I dunno. Again, even with the poorer parts, I like this episode more than I hate it. Much of that has to do with Chuck and the Japanese game show host, but for Season 10 I don’t think I need to look much further than those.

Charlie Sweatpants: Oh, I agree. But even the game show has almost as many problems as it does jokes. There’s a volcano full of needless suspense at the end, and Homer gets hit by lighting enough times to make me think I’m watching Itchy & Scratchy. It’s mostly made up for by lines like "He seems okay, but he is being burned internally." But only mostly.

Mad Jon: Can’t really argue with you on that.

Charlie Sweatpants: The entire time they’re in Japan they’re jumping from one unrelated set piece to another ("Simpson Safari"), but what makes it okay is that the jokes when they get there are good ("Bart vs. Australia"). Americatown is funny, the battling seizure robots are funny, even some of the jokes at the completely dumb seafood factory are good.

The problem is the hyperactive way they leap from one to another. Emperor Clobbersaurus and a dumpster full of "Sumo Thongs" make me laugh, that Homer is sitting ringside and just climbs up to grapple only to be congratulated by the emperor doesn’t.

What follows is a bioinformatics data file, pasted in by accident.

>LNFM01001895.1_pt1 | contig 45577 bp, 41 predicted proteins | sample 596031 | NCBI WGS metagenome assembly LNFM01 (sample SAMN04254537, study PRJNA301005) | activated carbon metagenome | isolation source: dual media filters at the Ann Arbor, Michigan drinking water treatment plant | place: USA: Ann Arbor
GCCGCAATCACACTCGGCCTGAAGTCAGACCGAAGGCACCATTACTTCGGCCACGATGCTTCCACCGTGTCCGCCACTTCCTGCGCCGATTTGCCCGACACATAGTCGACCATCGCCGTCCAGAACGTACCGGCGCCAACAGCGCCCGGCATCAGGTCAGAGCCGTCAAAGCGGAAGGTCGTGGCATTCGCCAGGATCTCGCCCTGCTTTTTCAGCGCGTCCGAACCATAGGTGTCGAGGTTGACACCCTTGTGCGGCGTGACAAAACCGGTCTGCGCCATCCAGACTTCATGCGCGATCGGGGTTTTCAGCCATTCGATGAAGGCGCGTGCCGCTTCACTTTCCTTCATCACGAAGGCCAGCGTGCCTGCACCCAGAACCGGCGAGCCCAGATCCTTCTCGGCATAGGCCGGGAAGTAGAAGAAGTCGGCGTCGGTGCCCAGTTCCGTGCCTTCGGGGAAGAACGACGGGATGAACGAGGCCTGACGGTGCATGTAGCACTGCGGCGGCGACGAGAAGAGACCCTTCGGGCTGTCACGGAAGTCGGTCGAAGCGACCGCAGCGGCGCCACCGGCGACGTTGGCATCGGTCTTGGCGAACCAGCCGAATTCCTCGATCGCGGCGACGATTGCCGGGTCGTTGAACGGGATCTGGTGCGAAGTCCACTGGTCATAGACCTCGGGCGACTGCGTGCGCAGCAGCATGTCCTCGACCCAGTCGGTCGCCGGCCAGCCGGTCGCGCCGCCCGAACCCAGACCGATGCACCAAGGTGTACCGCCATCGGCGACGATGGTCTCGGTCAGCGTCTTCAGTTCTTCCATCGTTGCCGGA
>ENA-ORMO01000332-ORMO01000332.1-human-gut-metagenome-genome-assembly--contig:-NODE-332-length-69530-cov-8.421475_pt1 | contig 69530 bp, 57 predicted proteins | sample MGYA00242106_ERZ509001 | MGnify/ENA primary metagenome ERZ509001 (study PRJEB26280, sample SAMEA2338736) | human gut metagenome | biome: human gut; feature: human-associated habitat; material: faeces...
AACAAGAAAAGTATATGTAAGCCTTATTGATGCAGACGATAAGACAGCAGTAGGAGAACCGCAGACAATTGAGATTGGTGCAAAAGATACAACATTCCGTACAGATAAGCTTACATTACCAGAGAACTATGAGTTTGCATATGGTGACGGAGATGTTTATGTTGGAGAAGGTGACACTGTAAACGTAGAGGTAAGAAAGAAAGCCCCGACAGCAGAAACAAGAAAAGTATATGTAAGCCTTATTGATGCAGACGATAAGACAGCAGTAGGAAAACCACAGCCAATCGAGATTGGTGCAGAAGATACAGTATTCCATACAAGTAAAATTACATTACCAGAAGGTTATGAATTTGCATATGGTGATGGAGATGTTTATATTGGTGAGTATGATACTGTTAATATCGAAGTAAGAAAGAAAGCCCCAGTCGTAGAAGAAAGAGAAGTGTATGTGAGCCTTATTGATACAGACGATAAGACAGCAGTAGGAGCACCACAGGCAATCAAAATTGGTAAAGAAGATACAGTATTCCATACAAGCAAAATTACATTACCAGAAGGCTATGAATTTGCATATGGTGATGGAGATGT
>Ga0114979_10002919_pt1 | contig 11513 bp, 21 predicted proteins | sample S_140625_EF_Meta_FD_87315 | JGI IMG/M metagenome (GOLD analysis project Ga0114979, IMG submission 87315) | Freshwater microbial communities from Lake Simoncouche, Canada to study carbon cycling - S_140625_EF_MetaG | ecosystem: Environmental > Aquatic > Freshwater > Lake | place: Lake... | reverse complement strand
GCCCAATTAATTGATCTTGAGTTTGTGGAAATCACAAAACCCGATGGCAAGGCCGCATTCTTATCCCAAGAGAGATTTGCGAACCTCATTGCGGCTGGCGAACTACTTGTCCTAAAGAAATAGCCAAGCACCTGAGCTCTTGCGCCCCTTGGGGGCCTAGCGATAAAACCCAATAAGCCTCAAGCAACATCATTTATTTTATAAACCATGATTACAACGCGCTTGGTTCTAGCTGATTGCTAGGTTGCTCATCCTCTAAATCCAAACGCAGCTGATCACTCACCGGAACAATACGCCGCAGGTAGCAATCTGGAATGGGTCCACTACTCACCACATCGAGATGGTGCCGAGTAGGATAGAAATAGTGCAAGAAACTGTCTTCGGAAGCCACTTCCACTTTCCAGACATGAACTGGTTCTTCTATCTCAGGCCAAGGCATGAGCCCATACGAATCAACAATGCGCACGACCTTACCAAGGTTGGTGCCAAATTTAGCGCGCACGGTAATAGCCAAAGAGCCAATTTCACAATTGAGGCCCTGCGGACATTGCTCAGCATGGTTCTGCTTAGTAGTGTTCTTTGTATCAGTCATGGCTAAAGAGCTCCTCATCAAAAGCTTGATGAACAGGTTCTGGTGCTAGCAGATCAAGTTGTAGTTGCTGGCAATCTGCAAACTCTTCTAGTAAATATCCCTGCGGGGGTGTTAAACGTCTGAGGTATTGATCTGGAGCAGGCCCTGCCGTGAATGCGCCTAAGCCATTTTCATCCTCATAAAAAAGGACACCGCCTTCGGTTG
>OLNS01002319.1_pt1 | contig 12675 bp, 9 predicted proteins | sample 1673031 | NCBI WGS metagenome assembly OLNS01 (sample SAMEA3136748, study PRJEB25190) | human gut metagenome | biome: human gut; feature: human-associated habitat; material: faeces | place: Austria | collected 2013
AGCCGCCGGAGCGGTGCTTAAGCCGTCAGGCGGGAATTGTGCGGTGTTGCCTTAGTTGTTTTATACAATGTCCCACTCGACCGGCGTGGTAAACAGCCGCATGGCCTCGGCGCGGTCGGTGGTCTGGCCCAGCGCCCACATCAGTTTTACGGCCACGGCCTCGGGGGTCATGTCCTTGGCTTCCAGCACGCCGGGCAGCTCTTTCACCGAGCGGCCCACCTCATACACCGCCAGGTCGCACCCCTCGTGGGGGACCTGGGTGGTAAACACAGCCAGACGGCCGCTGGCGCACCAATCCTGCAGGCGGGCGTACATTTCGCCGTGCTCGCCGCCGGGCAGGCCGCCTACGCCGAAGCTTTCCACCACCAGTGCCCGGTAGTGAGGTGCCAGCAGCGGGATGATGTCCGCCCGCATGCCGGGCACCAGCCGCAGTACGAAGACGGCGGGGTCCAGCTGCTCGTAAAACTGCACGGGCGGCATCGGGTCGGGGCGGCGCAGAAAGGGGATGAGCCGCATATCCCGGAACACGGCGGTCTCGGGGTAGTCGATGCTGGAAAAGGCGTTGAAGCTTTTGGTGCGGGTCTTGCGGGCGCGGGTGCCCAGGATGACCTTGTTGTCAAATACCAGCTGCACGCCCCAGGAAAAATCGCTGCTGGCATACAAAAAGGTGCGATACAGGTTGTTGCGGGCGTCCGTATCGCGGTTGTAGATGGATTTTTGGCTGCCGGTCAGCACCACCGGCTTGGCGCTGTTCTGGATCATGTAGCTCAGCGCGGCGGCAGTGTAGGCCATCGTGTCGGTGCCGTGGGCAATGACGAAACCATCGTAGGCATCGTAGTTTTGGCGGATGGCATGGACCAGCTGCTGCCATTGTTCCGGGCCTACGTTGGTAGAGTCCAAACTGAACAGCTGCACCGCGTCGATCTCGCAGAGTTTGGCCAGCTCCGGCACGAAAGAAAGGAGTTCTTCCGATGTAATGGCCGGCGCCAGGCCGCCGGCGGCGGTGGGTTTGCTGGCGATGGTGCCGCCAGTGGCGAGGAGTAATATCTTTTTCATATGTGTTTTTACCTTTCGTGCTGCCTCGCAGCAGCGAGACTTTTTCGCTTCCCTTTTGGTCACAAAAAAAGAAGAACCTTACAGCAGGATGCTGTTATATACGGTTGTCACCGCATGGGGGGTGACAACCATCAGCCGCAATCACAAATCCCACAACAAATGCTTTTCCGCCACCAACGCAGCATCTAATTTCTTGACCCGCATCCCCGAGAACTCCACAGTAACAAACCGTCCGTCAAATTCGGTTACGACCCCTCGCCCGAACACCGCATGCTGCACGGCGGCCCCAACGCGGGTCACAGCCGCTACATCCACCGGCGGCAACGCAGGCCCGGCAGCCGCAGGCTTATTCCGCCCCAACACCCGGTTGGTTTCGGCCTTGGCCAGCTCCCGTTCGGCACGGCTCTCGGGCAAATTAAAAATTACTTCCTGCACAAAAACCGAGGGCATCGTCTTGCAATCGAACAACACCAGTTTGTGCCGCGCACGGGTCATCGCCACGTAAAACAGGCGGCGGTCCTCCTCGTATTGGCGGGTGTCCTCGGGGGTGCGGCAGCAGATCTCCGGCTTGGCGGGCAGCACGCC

This entire episode is those kinds of ups and downs.

Mad Jon: Again, I have no arguments with your description.

I think I would still put this one somewhere in the upper half of Season 10 episodes.

  It scares me to think of how much I would beg to watch this one instead of all but one of season 11

Charlie Sweatpants: I might go all the way to three or four in Season 11, but it’s been awhile since I took a close look.

Mad Jon: I am almost certain I wrote something exactly to that effect about a year ago.

  Again, ugh.

Charlie Sweatpants: That’s a 2012 problem, so don’t worry about it right now.

Mad Jon: You always know what to say to cheer me up.

Charlie Sweatpants: In the meantime, I think we’re in basic agreement on this one. Any final Season 10 thoughts?